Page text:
What made you want to become a writer? I recently found a worn yellow piece of notebook paper from the first grade. We were given the question: What do you want to be when you grow up? I wrote that I wanted to be a writer and teacher. I loved my teachers—I loved learning, and I was always a good student because I wasn’t really good at anything else, being the small, sickly child I was. So I wanted to be a teacher someday. But I wanted to be a writer too because I spent a lot of time by myself with my imagination because my mother was overprotective and didn’t allow me to do much outside the house. My imagination was my best friend, and it helped me cope with experiencing my childhood in isolation. I could make up stories and have a life through them.
What challenges did you face in writing in your mother’s voice? There weren’t challenges. Writing the dialogue came so easily to me because of what I’d written in my journal, and how I hear people talk when I do write the dialogue. I find it interesting that people focus on my portrayal of my mother’s voice and don’t seem to notice that I also write my father’s voice with his distinct tone. Some people read mockery into my mother’s dialogue, but I don’t see it that way. That’s how she talks. That’s her syntax, just as my dad’s incorrect grammar with his twang and slur is his way of talking. In fact—yeah, I was that super annoying kid who went around correcting everyone’s grammar at family dinners. But my mom’s voice, my dad’s voice—my sister’s and anybody else who has a voice in my book—that’s how I hear them talk. To have them talk in any other way would be entirely inauthentic and deceptive.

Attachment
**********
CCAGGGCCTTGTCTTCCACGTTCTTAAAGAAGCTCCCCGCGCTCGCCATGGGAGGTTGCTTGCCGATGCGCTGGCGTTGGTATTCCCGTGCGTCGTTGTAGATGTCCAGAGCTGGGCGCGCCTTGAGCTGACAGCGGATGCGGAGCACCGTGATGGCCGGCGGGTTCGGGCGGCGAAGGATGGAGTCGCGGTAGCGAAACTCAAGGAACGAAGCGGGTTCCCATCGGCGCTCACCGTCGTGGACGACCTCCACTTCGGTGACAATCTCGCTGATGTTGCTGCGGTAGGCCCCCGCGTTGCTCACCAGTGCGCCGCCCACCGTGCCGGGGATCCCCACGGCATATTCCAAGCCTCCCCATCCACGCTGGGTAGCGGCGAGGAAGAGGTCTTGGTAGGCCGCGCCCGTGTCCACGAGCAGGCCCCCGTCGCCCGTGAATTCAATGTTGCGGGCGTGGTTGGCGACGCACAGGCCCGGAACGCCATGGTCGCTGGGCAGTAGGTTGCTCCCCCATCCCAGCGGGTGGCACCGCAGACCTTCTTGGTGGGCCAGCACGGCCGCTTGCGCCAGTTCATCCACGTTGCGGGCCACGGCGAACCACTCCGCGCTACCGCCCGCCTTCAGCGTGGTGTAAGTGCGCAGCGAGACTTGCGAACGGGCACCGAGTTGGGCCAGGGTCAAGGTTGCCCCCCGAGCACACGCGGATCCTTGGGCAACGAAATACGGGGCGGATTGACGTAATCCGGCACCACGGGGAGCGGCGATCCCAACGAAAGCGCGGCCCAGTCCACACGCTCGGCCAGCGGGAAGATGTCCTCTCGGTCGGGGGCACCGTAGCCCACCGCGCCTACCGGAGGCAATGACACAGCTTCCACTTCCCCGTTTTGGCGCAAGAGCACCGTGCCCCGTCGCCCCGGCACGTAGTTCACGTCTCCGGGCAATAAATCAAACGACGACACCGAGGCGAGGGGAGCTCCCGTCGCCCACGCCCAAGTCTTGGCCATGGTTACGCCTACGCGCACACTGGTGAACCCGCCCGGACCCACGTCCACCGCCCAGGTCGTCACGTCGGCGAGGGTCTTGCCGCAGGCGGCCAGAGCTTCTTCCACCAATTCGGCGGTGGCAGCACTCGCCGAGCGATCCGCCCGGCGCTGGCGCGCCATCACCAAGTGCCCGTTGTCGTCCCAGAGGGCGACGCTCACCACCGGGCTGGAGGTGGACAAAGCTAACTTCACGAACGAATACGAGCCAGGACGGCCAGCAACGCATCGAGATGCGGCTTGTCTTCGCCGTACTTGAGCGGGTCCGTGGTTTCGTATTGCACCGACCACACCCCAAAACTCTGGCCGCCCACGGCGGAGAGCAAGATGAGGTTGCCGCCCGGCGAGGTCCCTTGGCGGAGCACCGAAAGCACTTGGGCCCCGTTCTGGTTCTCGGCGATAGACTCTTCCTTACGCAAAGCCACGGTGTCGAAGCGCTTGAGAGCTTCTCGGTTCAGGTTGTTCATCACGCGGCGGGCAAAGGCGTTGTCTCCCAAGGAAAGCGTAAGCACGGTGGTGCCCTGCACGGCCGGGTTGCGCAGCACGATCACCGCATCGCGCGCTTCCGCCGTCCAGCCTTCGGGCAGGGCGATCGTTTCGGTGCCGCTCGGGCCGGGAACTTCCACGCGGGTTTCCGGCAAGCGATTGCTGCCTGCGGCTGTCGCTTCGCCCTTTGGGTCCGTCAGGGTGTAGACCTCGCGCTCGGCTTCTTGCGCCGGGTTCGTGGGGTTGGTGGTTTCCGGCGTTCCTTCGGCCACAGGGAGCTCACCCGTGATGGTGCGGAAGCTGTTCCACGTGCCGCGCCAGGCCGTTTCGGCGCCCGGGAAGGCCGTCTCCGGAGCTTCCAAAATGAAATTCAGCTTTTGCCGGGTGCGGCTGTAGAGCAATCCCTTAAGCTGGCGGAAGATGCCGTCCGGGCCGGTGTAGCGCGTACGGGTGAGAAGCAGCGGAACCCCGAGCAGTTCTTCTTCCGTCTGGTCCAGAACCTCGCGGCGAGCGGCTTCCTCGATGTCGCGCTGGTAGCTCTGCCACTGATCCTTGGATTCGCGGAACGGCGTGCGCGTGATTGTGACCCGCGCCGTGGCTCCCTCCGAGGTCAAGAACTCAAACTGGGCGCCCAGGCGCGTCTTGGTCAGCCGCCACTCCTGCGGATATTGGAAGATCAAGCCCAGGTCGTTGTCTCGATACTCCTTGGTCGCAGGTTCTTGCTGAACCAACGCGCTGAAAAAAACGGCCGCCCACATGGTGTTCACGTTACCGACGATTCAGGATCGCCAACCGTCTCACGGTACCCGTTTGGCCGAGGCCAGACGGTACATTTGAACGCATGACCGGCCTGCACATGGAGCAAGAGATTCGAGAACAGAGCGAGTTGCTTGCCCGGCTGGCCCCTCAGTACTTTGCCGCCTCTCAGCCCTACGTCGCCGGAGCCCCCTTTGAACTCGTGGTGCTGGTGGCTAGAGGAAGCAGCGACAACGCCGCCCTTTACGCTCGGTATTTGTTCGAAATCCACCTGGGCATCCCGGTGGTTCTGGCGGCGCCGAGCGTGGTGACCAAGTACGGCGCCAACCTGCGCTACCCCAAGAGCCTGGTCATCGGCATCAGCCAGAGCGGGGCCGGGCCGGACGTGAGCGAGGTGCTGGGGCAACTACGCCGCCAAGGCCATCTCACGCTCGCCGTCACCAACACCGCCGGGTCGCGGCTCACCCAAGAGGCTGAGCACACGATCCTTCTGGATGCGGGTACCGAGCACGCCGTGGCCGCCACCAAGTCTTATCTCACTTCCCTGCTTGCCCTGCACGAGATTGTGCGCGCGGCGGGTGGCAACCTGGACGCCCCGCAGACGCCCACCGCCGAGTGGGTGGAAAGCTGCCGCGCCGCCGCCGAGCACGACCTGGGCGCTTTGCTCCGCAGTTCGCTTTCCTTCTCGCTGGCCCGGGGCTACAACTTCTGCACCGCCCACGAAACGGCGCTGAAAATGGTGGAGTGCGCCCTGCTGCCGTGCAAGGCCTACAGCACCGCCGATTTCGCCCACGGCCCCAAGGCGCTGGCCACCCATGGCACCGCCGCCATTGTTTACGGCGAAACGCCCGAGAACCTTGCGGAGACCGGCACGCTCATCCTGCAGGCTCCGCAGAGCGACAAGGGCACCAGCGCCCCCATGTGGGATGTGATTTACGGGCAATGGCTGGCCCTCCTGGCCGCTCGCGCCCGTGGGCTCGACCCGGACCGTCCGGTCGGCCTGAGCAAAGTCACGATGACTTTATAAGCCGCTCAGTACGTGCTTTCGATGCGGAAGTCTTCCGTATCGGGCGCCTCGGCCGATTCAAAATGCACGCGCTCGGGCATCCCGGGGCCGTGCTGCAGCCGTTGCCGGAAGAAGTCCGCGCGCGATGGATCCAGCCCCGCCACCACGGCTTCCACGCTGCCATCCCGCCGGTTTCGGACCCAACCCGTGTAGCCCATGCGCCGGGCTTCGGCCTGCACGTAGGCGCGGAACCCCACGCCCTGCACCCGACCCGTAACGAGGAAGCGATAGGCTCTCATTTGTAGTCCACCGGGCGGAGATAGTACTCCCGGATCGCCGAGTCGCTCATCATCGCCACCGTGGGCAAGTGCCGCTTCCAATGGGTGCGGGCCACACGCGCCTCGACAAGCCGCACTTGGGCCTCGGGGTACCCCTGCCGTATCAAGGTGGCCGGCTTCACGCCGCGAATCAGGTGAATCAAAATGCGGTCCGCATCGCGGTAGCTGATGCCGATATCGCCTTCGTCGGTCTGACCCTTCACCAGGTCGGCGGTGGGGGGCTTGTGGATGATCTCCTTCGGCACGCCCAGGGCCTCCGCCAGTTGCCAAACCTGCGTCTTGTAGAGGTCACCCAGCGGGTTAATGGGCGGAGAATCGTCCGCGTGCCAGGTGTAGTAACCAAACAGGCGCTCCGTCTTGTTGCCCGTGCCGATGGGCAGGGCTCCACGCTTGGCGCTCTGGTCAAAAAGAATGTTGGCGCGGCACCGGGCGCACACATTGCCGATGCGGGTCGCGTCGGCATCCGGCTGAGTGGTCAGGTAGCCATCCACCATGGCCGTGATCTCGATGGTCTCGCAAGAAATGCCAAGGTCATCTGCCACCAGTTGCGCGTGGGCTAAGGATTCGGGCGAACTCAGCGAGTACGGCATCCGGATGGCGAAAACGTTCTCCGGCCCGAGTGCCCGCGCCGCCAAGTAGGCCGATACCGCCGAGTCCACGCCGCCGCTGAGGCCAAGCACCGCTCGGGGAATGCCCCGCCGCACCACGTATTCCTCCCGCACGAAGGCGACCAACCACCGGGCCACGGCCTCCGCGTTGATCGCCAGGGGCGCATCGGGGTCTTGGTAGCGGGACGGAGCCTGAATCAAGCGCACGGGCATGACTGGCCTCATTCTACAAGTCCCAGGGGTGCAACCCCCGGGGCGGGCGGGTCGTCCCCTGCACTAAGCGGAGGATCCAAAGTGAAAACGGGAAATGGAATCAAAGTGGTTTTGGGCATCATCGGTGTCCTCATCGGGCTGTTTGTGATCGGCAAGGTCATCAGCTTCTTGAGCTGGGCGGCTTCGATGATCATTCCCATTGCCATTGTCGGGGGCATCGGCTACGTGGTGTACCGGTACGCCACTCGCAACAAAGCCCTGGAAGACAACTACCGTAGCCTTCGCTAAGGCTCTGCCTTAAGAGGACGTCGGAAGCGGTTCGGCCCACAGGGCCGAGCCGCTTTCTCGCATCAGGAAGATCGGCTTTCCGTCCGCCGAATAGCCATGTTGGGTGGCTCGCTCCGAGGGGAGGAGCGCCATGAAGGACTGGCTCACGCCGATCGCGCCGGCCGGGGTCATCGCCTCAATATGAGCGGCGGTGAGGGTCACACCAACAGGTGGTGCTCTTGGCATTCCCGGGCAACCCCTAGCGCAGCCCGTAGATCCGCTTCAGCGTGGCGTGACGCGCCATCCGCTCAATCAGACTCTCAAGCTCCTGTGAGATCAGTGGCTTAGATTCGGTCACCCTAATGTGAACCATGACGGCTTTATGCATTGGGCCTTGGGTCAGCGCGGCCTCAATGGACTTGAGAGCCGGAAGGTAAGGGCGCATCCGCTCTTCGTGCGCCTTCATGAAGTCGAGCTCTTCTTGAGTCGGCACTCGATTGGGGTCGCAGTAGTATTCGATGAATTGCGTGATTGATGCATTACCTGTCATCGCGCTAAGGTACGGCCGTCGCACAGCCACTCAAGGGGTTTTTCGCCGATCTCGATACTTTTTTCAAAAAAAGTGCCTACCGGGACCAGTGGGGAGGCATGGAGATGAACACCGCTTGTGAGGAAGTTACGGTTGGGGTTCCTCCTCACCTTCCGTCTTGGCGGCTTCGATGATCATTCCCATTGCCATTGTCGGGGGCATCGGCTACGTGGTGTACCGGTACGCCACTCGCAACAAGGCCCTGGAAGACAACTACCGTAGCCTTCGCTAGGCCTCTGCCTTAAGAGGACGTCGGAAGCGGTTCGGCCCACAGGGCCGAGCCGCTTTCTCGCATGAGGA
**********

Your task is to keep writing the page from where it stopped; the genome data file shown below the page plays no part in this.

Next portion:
What authors have influenced you as a writer? My grandmother gave me Helen Keller’s autobiography to read when I was five (I learned to read when I was three). I really can’t tell you how many times I read that book, but it was a lot. I guess you could say that book planted the seed in terms of how I found real stories to be so powerful and exciting to read. When I was in my teens, I read a lot of Stephen King and Douglas Adams. Those authors introduced to me the fantastical, nightmarish, and absurd characteristics of narrative about life. Then I turned to Maxine Hong Kingston, Barbara Kingsolver, Toni Morrison, Mary Karr, Jeannette Walls—to name a few of the masterful storytellers I so admire. During my cancer treatment, I was enthralled by Lucy Grealy’s Autobiography of a Face, Catherine Lord’s The Summer of Her Baldness, and Jean-Dominique Baby’s The Diving Bell and the Butterfly. Those three books were most closest friends when I’d lie in an abyss of pain and suffering. They helped me see that writing in the face of death would have redeeming qualities that would long survive me.
If/When your book gets picked up for a Lifetime/Hallmark/Hollywood movie, who would you want to play you? Oprah. She turns everything into gold.